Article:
Tomas Maldonado attended the Escuela Nacional de Bellas Artes Manuel Belgrano in Buenos Aires (1939-1941). In 1942, he wrote the Manifesto de los cuatro jovenes, along with Jorge Brito, Claudio Girola and Alfredo Hlito, in which he expressed his disagreement with the artistsâ€™ selections for the SalÃ³n Nacional that year. In 1944, he was a member of the group MadÃâ€”including Edgar Bayley, his brother, Carmelo Arden Quin, Gyula Kosice, Rhod Rothfuss and Lidy Prati, whom he married later that year, that published the magazine Arturo. Violently combative in its eagerness to break with the different currents of figurative art and follow the international avant-garde movements, Arturo promoted abstract-geometric and constructivist art in Argentina. At that time, Maldonado, like several of his friends, made paintings with irregular frames. The hallmark of the work of the artists around Arturo was the novel idea of non-rectilinear frames. However on the cover of the only published edition of the magazine the artists chose to reproduce a xylograph of abstract-organic and automatist character that did not conform to their framing practice. In 1945, shortly before the differences among its founders caused the end of the magazine, two exhibitions organized by the group, titled Concrete-Invention Art and Movimiento de arte concreto invenciÃ³n, gave birth to a new group called AsociaciÃ³n Arte Contreto-InvenciÃ³n, in which Maldonado was joined by Hlito, Prati, Raul Lozza and Enio Iommi, among others.
With Maldonado as the main ideologue, the AsociaciÃ³n advocated a type of art compatible with the scientific and technological advances of the time. They proposed an art that did not copy existing objects but rather invented new ones. Its scope, opposed to the multidisciplinary character of the MadÃ movement that evolved from Arturo. In 1946, the inaugural exhibition of the AsociaciÃ³n (SalÃ³n Peuser, Buenos Aires) took place. On this occasion, Maldonado and Bailey wrote the Manifiesto invencionista, and that same year, the magazine Arte Concreto InvenciÃ³n was created and Maldonado became a contributor. At the end of the decade, he participated in a series of exhibitions that reunited the diverse abstract tendencies of the Rio de La Plata region, including Arte Nuevo (SalÃ³n Kraft, Buenos Aires, 1947) and two exhibitions at the SalÃ³n de Nuevas Realidades (GalerÃa Van Riel, Buenos Aires, 1948 and 1949).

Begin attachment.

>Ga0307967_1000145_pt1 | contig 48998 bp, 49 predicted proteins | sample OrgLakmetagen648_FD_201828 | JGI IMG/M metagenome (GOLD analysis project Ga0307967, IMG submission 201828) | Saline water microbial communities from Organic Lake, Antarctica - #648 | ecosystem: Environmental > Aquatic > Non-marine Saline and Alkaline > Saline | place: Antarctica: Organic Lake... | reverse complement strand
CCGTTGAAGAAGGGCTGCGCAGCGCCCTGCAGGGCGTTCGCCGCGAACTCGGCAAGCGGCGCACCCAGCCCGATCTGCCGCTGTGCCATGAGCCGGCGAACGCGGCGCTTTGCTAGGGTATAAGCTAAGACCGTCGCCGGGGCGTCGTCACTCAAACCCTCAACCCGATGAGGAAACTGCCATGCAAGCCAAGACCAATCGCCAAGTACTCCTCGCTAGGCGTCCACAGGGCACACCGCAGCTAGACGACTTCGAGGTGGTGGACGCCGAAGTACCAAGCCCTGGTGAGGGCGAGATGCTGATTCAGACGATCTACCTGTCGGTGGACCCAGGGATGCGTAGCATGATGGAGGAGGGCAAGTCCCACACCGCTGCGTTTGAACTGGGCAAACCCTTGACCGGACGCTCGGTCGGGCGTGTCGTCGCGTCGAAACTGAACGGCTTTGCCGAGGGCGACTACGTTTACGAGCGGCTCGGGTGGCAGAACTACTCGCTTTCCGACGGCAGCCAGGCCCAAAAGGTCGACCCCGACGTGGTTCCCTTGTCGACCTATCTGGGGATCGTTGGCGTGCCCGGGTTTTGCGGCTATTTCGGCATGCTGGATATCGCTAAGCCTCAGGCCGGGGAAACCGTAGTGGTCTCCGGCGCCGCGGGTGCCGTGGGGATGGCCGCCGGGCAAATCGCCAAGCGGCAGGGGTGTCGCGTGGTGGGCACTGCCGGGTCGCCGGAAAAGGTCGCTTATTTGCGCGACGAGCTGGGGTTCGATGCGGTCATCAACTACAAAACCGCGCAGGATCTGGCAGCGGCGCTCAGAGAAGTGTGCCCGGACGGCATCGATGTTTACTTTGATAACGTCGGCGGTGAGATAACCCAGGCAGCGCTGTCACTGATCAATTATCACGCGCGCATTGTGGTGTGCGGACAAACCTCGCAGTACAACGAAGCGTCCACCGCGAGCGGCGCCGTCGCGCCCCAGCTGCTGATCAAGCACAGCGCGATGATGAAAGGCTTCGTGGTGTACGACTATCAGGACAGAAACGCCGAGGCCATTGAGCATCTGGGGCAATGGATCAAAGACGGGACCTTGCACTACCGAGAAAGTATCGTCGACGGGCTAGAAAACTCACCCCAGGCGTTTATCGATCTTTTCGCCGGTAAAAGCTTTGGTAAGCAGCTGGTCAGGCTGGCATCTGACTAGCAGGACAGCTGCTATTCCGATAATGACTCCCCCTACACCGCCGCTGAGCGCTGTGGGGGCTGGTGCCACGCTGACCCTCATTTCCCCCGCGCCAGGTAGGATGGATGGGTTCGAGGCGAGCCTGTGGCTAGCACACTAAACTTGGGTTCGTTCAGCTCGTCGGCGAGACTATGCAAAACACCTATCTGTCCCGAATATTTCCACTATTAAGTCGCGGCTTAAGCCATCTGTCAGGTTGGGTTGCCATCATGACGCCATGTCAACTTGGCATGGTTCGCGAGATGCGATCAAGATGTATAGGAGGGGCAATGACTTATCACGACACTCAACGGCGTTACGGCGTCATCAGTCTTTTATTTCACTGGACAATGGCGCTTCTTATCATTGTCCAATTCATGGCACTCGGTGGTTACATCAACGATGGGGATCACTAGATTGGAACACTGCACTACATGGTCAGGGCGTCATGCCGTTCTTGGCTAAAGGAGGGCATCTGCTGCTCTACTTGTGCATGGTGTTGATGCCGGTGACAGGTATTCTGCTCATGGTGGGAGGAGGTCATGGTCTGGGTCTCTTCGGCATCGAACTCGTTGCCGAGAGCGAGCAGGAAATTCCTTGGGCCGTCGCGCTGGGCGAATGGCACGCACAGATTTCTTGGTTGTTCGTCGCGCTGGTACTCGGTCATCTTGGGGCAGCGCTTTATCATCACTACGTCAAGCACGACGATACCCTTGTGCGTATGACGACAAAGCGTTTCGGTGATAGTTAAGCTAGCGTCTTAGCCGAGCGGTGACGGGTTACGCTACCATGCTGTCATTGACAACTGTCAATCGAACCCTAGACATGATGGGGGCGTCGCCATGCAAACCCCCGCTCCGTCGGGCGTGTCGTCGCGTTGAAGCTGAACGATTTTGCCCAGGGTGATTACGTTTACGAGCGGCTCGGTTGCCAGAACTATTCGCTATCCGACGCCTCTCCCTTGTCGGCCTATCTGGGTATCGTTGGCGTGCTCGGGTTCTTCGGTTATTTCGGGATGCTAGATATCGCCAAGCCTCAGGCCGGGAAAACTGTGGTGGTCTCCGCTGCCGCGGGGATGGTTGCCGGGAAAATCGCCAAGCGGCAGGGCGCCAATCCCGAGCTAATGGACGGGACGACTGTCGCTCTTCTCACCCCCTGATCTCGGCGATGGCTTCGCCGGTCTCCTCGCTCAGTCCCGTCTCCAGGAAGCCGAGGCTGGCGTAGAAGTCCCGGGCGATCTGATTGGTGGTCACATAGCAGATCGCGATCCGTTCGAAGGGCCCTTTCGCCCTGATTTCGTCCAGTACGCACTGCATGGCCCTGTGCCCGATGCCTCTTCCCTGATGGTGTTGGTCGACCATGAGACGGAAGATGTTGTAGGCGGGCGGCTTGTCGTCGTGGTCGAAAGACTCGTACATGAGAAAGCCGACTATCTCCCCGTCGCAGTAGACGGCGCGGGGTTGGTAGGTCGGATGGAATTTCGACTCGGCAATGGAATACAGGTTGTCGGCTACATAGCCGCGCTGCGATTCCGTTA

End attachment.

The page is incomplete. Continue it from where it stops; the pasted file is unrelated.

In 1948, Maldonado traveled to Europe and had the opportunity to meet Max Bill and Georges Vantongerloo, leading figures of the art-and-design avant-garde. He was greatly influenced by his European experience, and upon his return to Argentina, he initiated a process that involved first the re-adoption of the rectangular support for rigorous abstract geometric works. He then abandoned painting in favor of graphic and industrial design. He founded, with Alfredo Hlito, the magazine Nueva VisiÃ³n, which he directed from 1951 to 1957and from which he coordinated the Grupo de Artistas Modernos de la Argentina (1952).
In 1954, Max Bill invited Maldonado to be part of the educational team of the recently founded Hochschule fÃ¼r Gestaltung (Ulm, Germany), which promoted the concept that design was a process closer to science than to art. He remained in Germany until 1967, leaving shortly before the closing of the school, caused by internal conflicts and financial problems, and then moved to Milan (Italy), where he taught at the University of Bologna (1972-1979) and the PolitÃ©cnico de Milan (1992-1997). With the arrival of the twenty-first century, Maldonado went back to painting and presented individual exhibitions at the Museo Nacional de Bellas Artes (Buenos Aires, 2007) and the Triennale Design Museum (Milan, 2009).